Book Review: You’ll Be Starving for The Hunger Games

The Hunger Games
The Hunger Games by Suzanne Collins. Photo credit Katie Owens

Katie Owens

Staff Writer

Imagine our world, thousands of years from now. The only thing not under water is most of the United States. Now imagine that the government in this world is so afraid of a rebellion that it forces civilian teenagers to partake in a battle to the death competition that is broadcast live on TV and is mandatory viewing for all other citizens. That is the world that Suzanne Collins creates and her best-selling trilogy The Hunger Games.

These impossible-to-put-down books, the finale of which was released last month, follow teenager Katniss Everdeen as she battles to keep herself and, more importantly, those that she loves alive.

What makes these books so intriguing right now is how they are different than what is trending in young-adult literature, especially YA fantasy. Firstly, it proves the often argued fact that classifying a book as a young-adult novel is somewhat of an misnomer. This book, like many other in the YA category is as much about the adults involved as it is the teenagers.

The main character just happens to start out at the age of sixteen. But unlike another popular series, Collins presents a female heroine that is strong, determined and not a damsel in distress. In distress for sure, but able to fend for herself.

That isn’t to say that there is no romance in this story, though. Having grown up in the poorest district in the country, District 12, Katniss had to learn to hunt and support her mom and sister by any means. She did this alongside of her lifelong friend, Gale. Their relationship is just about to bloom into something more than friendship when Katniss is ripped from their district and thrown into the Games.

Enter Peeta, the second tribute from 12, who has always been fond of Katniss but she hardly even noticed him. Now, in order to survive the arena, they have to stick together through imminent death. You can see the kind of love triangle that can result as Gale sits at home watching.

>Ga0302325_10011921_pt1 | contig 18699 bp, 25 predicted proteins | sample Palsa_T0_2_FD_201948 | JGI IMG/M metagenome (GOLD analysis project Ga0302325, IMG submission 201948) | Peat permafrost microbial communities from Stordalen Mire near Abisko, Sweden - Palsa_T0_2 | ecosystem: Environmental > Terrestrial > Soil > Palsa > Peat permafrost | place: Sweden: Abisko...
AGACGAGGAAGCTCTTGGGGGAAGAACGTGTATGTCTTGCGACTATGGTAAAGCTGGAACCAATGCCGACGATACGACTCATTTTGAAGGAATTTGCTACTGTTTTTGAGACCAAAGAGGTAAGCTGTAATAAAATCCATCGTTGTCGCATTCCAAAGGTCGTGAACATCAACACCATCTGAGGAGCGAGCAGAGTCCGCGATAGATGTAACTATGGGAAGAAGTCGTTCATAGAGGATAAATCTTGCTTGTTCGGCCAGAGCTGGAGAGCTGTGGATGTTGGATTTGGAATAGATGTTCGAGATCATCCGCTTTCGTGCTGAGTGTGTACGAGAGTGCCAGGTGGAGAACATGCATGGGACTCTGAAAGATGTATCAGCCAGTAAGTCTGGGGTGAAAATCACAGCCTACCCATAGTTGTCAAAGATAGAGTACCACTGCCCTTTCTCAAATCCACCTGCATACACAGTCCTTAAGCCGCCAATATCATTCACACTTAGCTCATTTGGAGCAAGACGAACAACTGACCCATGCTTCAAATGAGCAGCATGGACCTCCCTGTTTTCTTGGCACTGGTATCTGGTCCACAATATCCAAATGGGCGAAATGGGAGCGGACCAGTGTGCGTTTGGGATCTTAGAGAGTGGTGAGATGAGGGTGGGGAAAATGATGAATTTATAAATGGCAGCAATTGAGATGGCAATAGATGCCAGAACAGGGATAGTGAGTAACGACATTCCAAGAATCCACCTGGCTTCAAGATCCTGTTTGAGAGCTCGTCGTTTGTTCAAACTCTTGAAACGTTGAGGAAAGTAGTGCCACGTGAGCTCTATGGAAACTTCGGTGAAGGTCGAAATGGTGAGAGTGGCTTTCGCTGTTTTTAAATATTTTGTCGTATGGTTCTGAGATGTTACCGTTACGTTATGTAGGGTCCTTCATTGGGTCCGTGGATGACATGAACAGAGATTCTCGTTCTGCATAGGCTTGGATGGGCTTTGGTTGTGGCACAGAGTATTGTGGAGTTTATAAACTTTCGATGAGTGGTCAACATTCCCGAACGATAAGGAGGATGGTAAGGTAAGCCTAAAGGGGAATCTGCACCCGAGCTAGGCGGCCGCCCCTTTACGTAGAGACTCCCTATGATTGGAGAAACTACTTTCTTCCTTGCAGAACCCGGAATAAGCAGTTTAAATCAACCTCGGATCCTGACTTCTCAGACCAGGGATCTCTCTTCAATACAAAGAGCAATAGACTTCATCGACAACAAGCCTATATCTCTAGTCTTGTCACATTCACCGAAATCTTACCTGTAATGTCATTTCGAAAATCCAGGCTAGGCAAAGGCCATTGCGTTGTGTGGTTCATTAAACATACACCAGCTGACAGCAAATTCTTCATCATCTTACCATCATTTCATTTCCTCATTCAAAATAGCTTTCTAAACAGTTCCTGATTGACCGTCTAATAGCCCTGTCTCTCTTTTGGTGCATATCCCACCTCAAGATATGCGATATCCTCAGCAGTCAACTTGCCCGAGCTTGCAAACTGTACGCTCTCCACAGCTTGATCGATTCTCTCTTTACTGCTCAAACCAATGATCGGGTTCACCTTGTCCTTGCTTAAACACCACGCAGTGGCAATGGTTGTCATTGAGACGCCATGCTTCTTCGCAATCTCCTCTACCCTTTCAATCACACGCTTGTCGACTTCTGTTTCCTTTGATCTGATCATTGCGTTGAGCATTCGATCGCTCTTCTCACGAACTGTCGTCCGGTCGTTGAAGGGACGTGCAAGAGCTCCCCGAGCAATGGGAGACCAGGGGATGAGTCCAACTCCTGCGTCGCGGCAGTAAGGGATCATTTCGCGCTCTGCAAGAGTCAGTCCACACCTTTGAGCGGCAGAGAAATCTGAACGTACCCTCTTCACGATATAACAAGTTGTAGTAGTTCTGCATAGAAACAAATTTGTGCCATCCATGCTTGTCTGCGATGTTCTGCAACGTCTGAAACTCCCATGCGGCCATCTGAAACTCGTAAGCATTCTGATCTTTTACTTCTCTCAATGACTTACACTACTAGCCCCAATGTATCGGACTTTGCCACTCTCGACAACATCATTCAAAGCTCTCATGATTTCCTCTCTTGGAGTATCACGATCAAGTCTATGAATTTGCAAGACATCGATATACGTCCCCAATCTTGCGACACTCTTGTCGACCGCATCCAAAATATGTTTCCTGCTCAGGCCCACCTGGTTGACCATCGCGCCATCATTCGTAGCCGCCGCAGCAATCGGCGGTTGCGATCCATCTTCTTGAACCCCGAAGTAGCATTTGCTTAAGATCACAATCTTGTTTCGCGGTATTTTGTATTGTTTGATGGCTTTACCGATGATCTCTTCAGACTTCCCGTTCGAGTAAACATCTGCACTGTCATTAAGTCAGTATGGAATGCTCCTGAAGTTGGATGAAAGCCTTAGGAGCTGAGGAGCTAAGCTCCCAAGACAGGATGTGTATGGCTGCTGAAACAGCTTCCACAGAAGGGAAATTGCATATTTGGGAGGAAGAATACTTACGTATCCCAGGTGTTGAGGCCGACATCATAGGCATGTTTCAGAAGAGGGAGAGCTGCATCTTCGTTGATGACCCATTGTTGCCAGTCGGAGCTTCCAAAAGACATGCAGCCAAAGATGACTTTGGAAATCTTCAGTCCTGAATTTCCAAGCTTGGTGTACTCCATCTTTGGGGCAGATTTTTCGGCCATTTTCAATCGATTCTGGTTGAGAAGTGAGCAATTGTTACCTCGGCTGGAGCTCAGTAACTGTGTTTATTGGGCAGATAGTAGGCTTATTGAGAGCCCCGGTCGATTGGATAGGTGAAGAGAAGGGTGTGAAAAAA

While we have seen other love triangles of seemingly the same kind, Collins’s powerhouse writing makes these characters so real and relatable that you almost don’t want anyone to lose out.

While the romance in the storyline is at times cute and light, the rest of the action is anything but. Violent, heart wrenching, blood thirsty: the games tear apart the tributes physically and mentally. As the series goes on and you meet past winners, it’s easy to think maybe they would be better off if they had lost. The horror of the games turns some of their lives around into being alcoholics, morphine addicts or just plain crazy. The past winners play a huge role in the unavoidable rebellion against the Capitol.

What starts out as Katniss’s sacrifice to save her sister, turns into her sacrifices to save a country. She, almost unwillingly, becomes the face of the rebellion: the Mockingjay. With the help of her friends, and sometimes her foes, Katniss has to go head to head against most people’s biggest fears.

While plot and ideas are present in every story, it isn’t worth much if it is written poorly (at least not in the minds of anyone who enjoys real literature). Collins, even though these are her first books, writes with the elegance and grace of a seasoned veteran. Her characters are relatable, if not real. Their situations and reactions are believable.

In the end, this series shows what it seems a lot of pop culture is afraid to anymore. Human nature, now or thousands of years from now, isn’t always good. Fight or flight isn’t always that easy, not when flight isn’t an option. If you’re looking for a book that will keep you enthralled the entire time and leave you thinking long after the final page, then The Hunger Games is for you.

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